MANY of us know the pain of having our inbox filled with annoying and irrelevant emails. But surely this is a bit ridiculous.
A fledgling online company is promoting its platform, which lets you lock out the public from sending you emails unless they’re willing to cough up cash (or bitcoin) for the privilege.
It works like this: If an unapproved stranger sends you an email, they are met with a message which lets them know your price. If they pay, the payment is processed when you reply to the email.
The company is called Earn.com and claims it is taking a leaf out of LinkedIn’s book which requires people to pay for a premium version of the professional social media site to e-mail people they’re not connected with.
Set up a “profile to receive paid messages from people outside your network,” the company’s website says. “It’s like LinkedIn InMail, except you get paid!”
But not everyone thinks it’s such a good idea.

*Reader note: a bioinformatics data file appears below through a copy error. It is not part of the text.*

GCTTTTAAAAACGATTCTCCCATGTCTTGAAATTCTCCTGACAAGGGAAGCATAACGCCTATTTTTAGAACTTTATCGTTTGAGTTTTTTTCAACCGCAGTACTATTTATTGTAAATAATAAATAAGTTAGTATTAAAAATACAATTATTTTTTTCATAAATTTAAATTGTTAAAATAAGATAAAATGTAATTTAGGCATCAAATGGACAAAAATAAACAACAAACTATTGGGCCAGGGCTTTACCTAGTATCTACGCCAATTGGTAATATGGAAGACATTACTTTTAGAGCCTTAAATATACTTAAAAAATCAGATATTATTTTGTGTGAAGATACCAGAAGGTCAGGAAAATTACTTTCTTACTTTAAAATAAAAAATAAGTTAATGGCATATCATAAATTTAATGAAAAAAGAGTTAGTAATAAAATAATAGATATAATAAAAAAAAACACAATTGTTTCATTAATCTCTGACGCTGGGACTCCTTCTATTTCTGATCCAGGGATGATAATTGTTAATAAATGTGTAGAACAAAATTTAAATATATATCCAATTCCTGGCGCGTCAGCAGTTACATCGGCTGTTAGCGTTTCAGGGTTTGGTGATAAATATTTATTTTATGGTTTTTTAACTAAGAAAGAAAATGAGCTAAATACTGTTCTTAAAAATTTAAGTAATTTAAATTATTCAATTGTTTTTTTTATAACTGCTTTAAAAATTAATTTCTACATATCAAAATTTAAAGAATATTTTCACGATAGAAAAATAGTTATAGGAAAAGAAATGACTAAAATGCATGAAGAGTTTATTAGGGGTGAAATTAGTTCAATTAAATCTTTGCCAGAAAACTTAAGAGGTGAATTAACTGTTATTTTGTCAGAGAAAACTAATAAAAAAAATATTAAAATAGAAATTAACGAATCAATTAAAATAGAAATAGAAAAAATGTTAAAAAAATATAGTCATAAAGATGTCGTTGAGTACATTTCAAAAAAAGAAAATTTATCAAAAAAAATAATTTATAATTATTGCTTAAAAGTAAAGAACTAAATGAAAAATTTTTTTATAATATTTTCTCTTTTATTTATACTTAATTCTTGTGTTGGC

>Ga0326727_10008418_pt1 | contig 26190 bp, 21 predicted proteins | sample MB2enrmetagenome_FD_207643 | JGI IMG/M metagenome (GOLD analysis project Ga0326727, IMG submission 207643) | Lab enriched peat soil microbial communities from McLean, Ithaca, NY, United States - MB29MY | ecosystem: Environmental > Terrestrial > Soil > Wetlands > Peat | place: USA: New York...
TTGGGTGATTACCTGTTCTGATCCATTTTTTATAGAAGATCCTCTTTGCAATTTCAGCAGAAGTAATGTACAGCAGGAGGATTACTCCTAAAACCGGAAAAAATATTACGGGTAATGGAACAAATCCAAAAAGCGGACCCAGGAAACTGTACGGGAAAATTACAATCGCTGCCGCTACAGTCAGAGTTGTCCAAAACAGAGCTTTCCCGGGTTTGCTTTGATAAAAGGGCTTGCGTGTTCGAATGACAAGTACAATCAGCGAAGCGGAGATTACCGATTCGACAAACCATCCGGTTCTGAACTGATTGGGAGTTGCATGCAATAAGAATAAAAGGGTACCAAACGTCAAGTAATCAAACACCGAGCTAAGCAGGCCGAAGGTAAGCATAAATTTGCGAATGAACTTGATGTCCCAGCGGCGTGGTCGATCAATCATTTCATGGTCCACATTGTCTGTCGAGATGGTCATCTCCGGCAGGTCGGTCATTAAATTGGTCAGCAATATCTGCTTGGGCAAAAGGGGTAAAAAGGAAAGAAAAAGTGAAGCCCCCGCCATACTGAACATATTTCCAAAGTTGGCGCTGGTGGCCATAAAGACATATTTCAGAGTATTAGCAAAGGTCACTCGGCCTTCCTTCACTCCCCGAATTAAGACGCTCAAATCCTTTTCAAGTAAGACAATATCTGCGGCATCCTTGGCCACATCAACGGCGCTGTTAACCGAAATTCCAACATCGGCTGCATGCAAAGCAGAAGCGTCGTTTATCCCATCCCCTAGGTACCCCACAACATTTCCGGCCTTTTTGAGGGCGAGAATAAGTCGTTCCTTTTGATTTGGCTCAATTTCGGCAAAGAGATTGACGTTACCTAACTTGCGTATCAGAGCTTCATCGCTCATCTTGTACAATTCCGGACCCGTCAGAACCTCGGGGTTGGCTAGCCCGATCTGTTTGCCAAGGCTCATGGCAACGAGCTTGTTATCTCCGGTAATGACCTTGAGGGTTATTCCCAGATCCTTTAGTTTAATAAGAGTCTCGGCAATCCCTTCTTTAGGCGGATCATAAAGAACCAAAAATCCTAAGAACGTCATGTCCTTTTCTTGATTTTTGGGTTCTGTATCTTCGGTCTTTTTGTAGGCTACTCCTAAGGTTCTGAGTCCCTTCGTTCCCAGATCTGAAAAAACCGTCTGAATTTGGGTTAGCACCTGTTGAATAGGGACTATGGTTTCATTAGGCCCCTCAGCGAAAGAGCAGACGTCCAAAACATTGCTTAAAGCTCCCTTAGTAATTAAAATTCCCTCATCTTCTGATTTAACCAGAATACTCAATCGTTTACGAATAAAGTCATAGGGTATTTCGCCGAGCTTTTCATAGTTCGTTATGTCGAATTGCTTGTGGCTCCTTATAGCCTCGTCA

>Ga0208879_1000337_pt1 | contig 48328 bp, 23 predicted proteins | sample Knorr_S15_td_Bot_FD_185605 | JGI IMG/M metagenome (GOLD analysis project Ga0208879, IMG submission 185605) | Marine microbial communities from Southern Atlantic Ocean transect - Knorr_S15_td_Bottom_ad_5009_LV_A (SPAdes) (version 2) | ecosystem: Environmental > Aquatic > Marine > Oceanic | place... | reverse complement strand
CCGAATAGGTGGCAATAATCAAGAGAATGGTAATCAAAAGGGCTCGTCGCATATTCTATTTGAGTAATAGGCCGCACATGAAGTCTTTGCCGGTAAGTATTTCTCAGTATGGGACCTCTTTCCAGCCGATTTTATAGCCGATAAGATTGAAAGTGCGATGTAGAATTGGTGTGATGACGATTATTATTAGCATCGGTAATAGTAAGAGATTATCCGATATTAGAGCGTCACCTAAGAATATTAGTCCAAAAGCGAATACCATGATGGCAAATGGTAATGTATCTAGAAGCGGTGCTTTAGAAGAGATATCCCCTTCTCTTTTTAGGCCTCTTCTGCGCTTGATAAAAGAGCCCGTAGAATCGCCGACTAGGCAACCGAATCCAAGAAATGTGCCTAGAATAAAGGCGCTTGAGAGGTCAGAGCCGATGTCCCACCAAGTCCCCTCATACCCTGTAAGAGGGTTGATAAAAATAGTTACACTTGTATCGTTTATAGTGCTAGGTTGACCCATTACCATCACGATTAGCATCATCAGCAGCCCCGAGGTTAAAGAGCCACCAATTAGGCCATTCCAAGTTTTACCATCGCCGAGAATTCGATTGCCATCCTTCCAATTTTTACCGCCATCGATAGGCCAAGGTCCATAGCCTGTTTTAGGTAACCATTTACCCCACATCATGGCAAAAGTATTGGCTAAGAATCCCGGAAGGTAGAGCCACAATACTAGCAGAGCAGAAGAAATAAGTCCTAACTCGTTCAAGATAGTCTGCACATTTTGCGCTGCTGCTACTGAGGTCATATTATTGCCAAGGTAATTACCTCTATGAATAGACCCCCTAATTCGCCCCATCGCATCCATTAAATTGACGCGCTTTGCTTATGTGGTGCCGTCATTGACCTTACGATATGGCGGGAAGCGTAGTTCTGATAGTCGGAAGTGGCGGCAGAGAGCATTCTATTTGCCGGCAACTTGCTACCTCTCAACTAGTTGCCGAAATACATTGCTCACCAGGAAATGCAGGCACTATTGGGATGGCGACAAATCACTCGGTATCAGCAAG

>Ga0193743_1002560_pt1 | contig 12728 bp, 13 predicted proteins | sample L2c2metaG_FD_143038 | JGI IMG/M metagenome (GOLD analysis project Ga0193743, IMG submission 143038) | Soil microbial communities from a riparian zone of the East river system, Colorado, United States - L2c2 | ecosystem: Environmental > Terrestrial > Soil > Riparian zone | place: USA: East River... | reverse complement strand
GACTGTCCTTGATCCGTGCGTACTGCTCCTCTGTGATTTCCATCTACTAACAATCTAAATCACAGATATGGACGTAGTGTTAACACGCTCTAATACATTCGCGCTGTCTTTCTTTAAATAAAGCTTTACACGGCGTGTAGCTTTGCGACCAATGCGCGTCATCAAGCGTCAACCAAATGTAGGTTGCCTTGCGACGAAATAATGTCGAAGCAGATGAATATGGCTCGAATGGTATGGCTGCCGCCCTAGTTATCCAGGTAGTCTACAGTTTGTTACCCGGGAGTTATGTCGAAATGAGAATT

At least not US tech journalist Ryan Mac, who found himself on the receiving end of the service this morning.
After being told to pay $20 for his inquiry to reach its intended recipient, he promptly took to social media to blast the idea. “This is the dumbest s***. I just emailed someone and they’re asking that I pay in order to get a response,” he wrote.
“This monster is asking for $20.”
This goes against everything email is intended for, one critic claimed on Twitter.
Others quickly began joking about how they could exploit such a service to get rich.
However, Earn.com has clearly tried to stop the inevitable criticism of users being labelled as greedy by including an easy way for users to divert the money to charity.
“Get in touch with busy people while supporting a good cause,” the company proclaims.
As much as no one likes being bombarded with crappy emails, monetising the problem seems like an unhelpful and unlikely answer.
Even if it is, maybe sometimes, for charity.